It’s been no secret but Fiat’s European businesses have been in the red for quite sometime now. The company has turned its attention to these plants to boost sales of its luxury models. Bloomberg has quoted sources saying that Fiat SpA (F) may invest as much as USD 12.3 billion (Rs 75,217 crore) on new models to end their losses in the European sector and revive their nearly empty Italian factories.
With the timing of Fiat’s sought-after merger with Chrysler (CGC) Group LLC uncertain, Sergio Marchionne, who is chief executive officer of both carmakers, is under pressure to stem the Italian manufacturer’s losses in Europe. While Fiat has previously said it aims to develop about 20 new models for Europe by 2016, including eight Alfa Romeos, the company has declined to comment on a revised European strategy until April.
Fiat’s immediate plan is to concentrate on the Maserati. The Maserati SUV will be sold from 2015, part of Fiat's plan to boost Maserati's sales to 50,000 in 2015 from just over 6,000 cars in 2012. Maserati's first two new models, the Quattroporte and the Ghibli, have been well received. The article also states that funds will be poured into projects associated with the Alfa Romeo and will also focus on creating new variants of the 500 and the Panda.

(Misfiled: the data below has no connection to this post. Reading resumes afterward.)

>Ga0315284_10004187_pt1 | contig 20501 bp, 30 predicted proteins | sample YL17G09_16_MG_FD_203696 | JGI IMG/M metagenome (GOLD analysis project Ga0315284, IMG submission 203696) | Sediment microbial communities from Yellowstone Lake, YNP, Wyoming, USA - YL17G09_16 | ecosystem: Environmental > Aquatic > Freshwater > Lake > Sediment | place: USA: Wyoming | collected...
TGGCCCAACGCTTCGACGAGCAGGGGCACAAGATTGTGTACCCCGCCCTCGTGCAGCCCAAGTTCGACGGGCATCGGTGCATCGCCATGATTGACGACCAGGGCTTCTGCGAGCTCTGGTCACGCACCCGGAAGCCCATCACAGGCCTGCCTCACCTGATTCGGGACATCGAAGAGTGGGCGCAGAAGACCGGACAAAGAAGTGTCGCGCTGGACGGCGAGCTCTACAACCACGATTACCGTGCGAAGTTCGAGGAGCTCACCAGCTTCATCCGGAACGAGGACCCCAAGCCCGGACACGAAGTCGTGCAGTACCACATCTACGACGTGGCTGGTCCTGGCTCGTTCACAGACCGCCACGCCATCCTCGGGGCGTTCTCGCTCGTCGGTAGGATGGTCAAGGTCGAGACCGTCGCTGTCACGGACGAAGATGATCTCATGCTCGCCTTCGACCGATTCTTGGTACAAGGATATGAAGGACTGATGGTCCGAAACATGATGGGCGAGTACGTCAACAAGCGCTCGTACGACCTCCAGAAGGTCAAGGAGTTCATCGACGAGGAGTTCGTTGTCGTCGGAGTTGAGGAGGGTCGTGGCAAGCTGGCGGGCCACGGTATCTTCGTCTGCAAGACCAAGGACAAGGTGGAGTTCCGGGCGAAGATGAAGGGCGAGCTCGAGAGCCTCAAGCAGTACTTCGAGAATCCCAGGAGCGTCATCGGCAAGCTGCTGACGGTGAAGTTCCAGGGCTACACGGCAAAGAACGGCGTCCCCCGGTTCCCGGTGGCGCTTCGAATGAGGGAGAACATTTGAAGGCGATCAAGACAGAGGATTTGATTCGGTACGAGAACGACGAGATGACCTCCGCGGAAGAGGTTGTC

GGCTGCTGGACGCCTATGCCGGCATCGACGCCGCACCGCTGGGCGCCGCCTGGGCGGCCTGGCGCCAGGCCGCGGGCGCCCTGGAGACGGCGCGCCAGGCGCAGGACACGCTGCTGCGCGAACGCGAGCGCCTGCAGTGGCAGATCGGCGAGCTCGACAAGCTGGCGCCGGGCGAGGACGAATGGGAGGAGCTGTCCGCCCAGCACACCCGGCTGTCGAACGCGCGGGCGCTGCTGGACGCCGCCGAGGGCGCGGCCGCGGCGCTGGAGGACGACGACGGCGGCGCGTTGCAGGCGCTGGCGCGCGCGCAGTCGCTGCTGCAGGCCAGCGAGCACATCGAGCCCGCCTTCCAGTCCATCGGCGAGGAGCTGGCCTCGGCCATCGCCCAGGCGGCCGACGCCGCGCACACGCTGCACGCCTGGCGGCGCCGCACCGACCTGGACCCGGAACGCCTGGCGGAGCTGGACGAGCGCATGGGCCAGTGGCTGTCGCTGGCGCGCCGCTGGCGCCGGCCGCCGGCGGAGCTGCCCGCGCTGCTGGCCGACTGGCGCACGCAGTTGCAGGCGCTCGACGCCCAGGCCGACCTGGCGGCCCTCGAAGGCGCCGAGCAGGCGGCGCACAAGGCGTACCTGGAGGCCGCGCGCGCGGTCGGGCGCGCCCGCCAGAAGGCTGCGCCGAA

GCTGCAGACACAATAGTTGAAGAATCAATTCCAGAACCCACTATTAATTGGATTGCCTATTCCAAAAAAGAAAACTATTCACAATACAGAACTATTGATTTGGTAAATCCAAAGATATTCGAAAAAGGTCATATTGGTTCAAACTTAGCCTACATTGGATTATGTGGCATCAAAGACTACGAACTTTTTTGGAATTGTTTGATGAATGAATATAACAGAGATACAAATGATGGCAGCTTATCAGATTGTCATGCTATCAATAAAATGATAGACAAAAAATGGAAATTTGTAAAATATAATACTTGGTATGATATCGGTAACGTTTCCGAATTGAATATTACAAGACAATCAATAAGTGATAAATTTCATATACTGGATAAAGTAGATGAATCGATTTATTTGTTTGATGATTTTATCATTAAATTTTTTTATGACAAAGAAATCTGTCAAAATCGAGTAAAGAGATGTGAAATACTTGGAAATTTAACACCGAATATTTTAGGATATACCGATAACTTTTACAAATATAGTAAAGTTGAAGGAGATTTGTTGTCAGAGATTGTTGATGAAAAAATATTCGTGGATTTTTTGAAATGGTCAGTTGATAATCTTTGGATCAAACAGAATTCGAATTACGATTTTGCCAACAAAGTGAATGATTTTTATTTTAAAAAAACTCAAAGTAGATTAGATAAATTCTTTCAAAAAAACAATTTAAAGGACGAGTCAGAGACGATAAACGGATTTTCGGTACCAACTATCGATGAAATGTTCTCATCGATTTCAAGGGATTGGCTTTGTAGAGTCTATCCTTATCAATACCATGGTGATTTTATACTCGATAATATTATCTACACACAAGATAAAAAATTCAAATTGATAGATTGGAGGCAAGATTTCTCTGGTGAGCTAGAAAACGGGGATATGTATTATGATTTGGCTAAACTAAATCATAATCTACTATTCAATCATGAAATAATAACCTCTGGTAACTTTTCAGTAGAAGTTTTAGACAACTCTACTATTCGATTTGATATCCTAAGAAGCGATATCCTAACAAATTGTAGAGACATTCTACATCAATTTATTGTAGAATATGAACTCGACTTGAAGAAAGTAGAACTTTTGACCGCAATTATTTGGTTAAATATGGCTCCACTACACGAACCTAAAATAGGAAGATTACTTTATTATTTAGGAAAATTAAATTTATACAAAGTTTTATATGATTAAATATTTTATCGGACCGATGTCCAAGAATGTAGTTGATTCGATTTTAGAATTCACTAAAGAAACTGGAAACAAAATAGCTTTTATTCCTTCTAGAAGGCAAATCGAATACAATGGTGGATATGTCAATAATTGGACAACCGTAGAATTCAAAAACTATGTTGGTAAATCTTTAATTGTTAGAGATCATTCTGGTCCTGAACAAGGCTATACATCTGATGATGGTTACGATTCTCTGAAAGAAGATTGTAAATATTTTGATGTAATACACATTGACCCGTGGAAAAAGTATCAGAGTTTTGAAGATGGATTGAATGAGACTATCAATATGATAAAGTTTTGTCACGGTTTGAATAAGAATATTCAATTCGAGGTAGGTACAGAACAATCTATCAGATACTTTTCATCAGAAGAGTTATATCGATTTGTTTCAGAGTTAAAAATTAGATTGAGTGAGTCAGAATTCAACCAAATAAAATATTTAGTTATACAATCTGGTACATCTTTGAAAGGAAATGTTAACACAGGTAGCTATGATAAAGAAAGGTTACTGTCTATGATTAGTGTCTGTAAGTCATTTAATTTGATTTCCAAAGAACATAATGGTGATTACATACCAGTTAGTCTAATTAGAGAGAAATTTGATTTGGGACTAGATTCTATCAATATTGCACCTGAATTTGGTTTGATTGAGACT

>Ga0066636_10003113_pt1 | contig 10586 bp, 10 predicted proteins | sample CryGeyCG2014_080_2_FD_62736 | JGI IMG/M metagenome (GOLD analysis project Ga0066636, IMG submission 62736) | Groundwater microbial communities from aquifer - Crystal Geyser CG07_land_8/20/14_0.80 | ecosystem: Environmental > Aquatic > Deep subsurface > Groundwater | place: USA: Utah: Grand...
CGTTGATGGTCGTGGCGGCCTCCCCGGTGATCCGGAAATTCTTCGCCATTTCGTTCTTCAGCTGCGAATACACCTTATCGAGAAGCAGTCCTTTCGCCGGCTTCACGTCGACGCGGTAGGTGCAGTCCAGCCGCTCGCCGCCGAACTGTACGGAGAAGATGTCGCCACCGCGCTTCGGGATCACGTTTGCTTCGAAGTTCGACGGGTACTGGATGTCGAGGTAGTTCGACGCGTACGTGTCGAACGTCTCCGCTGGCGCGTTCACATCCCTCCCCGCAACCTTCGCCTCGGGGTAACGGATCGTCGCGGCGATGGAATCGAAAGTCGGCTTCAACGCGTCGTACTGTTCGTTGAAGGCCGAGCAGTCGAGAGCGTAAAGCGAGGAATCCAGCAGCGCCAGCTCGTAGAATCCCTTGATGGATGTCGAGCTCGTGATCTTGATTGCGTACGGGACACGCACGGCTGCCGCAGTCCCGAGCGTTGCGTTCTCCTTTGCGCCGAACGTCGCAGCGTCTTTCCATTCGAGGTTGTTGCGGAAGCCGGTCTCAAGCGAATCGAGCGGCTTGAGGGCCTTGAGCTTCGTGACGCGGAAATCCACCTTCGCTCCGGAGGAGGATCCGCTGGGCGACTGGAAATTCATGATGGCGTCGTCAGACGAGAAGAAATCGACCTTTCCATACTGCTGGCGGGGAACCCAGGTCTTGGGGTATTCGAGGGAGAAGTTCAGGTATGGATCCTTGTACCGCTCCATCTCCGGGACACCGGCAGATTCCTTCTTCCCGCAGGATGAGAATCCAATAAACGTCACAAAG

With the company shifting focus to the Panda and the 500, we can probably expect the Fiat Punto, a compact hatchback to be replaced by a five-door version of the 500.
The sources added that the company will launch the Alfa Romeo 4C Spider, Fiat 500X and entry-level Jeep by next year. One can also expect the Maserati Levante to be launched by 2015, while the Alfa Romeo Giulia should hit the market by 2016.
With regards to Fiat India, the company is expected to follow in the footsteps of the main one and close off the Punto to concentrate on the Panda and the 500 as and when required. Also since the strategy also mentions increased concentration on their luxury models we can see that reflected in their decision to bring the Jeep and the Abarth to India.
Now even Fiat’s merger with Chrysler (CGC) Group LLC is uncertain, Sergio Marchionne, who is chief executive officer of both carmakers, is under pressure to stem the Italian manufacturer’s losses in Europe. This strategy might prove helpful in having implications beyond the company and affect the auto industry in general.